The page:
Uranium used to be a hot commodity in the mid-2000s, with the price of uranium oxide soaring to $152 a pound in 2007. It crashed during the financial crisis and then rebounded to $72 in early 2011, before slumping again. Now it is at an eight-year low of around $35, and virtually nobody pays any attention to it at all.
The commodity was hit by the disaster at Fukushima, which led to the temporary closure of all of Japan’s nuclear reactors and prompted Germany to abandon this form of energy.
The fall in demand left the market oversupplied while mine output has been increasing, led by Kazakhstan, which accounts for 38% of production, says Xan Rice in the FT.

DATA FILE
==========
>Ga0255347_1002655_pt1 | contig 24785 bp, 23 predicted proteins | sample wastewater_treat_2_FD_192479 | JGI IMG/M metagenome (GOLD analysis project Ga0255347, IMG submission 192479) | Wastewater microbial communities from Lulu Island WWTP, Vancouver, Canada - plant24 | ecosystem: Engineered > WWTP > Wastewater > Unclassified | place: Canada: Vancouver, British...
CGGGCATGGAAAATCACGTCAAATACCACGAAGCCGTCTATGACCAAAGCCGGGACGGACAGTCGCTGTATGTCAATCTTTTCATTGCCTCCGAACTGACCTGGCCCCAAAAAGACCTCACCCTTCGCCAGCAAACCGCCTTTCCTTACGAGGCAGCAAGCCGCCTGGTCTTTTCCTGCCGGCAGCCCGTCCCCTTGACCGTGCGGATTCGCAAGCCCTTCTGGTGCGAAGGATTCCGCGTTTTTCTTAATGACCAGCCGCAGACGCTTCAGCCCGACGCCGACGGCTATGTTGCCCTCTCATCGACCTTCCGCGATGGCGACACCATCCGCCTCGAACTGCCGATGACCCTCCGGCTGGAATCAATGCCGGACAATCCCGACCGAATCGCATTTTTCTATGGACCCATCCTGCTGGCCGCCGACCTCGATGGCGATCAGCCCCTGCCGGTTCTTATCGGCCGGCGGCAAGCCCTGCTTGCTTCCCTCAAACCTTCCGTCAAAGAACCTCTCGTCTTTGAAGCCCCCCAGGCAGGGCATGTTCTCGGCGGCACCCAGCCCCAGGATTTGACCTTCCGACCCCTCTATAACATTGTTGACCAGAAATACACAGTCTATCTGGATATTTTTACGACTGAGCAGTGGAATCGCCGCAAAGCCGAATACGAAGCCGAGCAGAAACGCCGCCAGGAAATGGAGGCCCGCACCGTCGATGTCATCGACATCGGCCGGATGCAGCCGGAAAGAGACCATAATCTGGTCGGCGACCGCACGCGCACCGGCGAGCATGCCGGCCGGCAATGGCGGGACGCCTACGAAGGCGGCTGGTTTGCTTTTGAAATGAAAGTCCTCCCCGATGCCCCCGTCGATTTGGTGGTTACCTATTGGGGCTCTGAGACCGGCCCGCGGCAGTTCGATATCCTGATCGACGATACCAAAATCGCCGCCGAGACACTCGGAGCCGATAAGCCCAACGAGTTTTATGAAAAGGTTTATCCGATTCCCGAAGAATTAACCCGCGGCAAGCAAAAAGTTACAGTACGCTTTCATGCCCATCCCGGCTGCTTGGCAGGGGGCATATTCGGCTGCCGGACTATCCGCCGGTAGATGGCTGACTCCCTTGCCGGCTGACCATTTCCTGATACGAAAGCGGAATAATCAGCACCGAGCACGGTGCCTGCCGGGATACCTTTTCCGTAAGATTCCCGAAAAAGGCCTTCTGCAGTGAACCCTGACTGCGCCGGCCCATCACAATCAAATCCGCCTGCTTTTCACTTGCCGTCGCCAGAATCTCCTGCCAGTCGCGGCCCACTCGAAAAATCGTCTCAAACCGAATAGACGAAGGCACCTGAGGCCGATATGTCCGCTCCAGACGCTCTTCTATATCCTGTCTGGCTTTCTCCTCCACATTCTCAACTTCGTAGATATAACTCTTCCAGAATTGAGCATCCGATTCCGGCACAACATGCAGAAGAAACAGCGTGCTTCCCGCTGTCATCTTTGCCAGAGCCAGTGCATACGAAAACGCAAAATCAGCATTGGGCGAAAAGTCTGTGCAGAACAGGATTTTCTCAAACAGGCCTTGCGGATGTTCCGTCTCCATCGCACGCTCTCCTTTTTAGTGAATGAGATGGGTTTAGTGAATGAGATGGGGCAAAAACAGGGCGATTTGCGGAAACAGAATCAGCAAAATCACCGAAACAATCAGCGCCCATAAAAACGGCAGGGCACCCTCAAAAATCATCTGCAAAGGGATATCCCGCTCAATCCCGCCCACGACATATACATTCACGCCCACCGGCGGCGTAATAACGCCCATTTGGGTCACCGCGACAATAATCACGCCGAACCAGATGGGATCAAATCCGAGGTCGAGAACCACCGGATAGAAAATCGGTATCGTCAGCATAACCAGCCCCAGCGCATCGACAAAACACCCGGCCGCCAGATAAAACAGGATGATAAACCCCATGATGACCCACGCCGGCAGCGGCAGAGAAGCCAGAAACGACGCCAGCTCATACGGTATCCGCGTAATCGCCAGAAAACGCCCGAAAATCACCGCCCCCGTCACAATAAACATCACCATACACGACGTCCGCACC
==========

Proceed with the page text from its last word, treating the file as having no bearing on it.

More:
However, the fundamentals are now improving. For one thing, the price is below the cost of production for miners, so exploration has practically ceased and production is being cut back. Demand is expanding, albeit sluggishly.
Global electricity consumption is on the rise and reactors are still being built: 557 are either under construction, planned or proposed globally, more than there were before Fukushima.
Japan’s reactors are set to come back onstream in 2016 and China remains a key source of demand. The upshot, reckons Morgan Stanley, is that uranium may have “found a floor”.